Rare blood clotting risk higher after COVID-19 infection than after vaccines, Oxford study finds

Compared to current COVID-19 vaccines, the risk of developing cerebral venous thrombosis is between 8 to 10 times higher after contracting the infection, according to the study.

Rare blood clotting risk higher after COVID-19 infection than after vaccines, Oxford study finds

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The risk of rare blood clotting known as cerebral venous thrombosis (CVT) after COVID-19[female[feminine the infection is several times higher than the post-vaccination, according to a study unveiled Thursday.

The study by researchers at the University of Oxford in the UK counted the number of CVT cases diagnosed within two weeks of being diagnosed with COVID-19[female[feminine , or after the first dose of a vaccine.

They compared them to the calculated incidences of CVT after influenza and to the background level in the general population.

The team found that CVT is more common after COVID-19[female[feminine than in any of the comparison groups, with 30 percent of these cases occurring in those under 30.

With respect to the current COVID-19[female[feminine vaccines, this risk is between 8 and 10 times higher, and compared to baseline, about 100 times higher, they said.

“There are concerns about possible associations between vaccines and CVT, leading governments and regulators to restrict the use of certain vaccines,” said Paul Harrison, head of the Translational Neurobiology group at the University of Montreal. ‘Oxford.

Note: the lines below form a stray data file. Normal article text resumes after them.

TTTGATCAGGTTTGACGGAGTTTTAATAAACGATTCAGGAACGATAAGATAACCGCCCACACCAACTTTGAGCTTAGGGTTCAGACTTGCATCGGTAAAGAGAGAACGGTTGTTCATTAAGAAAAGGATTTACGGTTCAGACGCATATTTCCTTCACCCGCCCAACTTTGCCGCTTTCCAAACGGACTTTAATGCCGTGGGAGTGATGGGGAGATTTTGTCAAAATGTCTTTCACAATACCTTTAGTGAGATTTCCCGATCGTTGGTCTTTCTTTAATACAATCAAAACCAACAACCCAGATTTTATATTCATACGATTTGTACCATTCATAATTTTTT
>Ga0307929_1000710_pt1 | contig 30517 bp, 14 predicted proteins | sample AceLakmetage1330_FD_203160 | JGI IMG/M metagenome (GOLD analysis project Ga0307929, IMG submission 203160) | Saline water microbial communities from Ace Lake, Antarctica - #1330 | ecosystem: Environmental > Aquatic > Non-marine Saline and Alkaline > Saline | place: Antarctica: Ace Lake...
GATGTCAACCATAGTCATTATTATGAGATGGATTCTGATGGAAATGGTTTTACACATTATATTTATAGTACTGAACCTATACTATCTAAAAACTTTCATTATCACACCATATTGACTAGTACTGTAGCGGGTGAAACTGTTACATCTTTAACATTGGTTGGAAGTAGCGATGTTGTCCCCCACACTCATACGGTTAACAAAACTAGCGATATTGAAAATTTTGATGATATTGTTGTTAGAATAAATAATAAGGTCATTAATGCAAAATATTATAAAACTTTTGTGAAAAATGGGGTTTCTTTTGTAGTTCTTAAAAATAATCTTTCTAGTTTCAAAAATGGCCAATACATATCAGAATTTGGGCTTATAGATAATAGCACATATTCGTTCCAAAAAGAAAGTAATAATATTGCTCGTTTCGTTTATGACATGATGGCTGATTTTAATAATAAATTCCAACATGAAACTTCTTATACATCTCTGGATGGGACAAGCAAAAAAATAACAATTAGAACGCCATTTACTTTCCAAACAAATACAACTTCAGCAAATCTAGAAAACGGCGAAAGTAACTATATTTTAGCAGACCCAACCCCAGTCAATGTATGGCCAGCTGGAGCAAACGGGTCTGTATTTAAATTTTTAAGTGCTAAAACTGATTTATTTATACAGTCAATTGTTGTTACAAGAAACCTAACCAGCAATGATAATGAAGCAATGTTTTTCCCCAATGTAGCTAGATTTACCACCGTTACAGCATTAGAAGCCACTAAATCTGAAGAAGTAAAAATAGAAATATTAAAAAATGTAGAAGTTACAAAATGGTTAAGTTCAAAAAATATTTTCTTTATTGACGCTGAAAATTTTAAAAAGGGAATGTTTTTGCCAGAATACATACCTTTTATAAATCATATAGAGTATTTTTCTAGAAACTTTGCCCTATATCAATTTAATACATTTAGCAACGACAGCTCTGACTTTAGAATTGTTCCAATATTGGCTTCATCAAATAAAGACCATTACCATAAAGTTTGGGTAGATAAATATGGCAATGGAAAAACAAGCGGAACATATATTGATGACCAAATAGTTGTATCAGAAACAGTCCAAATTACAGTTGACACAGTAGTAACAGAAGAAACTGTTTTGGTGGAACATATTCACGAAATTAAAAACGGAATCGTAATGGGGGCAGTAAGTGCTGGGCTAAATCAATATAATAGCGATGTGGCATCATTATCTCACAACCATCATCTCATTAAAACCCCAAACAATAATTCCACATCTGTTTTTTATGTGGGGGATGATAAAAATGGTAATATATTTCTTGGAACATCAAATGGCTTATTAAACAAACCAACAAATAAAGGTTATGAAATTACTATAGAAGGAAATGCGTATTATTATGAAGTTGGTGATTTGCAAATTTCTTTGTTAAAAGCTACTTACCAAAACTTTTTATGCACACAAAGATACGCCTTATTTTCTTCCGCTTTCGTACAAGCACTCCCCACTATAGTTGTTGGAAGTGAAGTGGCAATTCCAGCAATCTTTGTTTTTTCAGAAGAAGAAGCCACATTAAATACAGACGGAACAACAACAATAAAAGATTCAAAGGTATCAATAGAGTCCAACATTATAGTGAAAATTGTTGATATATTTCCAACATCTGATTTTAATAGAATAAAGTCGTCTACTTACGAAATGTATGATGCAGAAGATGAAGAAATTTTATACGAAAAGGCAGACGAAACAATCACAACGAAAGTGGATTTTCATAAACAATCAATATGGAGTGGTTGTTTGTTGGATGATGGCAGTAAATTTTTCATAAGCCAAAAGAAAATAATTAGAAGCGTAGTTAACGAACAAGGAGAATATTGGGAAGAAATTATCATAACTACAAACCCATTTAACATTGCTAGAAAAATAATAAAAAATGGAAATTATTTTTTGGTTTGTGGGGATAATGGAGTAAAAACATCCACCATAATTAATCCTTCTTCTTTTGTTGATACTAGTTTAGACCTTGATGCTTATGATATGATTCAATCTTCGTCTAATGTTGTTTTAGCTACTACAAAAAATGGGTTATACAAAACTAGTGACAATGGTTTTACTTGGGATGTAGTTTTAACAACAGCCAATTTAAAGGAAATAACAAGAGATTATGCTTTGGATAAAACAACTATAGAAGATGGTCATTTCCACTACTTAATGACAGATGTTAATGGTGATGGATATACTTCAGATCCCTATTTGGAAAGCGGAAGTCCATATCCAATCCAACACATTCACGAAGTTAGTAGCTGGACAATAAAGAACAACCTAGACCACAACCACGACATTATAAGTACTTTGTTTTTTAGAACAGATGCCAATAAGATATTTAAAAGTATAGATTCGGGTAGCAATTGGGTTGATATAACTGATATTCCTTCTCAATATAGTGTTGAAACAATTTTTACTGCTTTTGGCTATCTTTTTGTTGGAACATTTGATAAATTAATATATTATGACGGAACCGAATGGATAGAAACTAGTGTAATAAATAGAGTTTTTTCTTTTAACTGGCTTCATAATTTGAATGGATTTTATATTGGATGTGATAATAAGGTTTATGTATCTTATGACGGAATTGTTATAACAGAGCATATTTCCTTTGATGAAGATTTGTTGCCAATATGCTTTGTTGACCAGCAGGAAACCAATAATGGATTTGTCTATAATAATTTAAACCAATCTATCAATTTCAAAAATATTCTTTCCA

“Yet a key question remained unknown: what is the risk of CVT following a diagnosis of COVID-19[female[feminine ? “Said Harrison.

The researchers noted that COVID-19[female[feminine dramatically increases the risk of CVT, adding to the list of blood clotting problems that this infection causes.

the COVID-19[female[feminine the risk is higher than that seen with current vaccines, even for those under 30, they said.

This is something that should be taken into account when considering the balance between the risks and benefits of vaccination, according to the researchers.

The researchers noted that it is important that these data be interpreted with caution.

Signals that COVID-19[female[feminine is linked to CVT, as well as portal vein thrombosis – a clotting disorder of the liver – is clear, and we need to take note of it, they said.

An important factor that requires further research is whether COVID-19[female[feminine and vaccines lead to CVT by the same or different mechanisms, according to the researchers.

There may also be CVT underreporting or coding error in medical records, and therefore uncertainty as to the accuracy of the results, they added.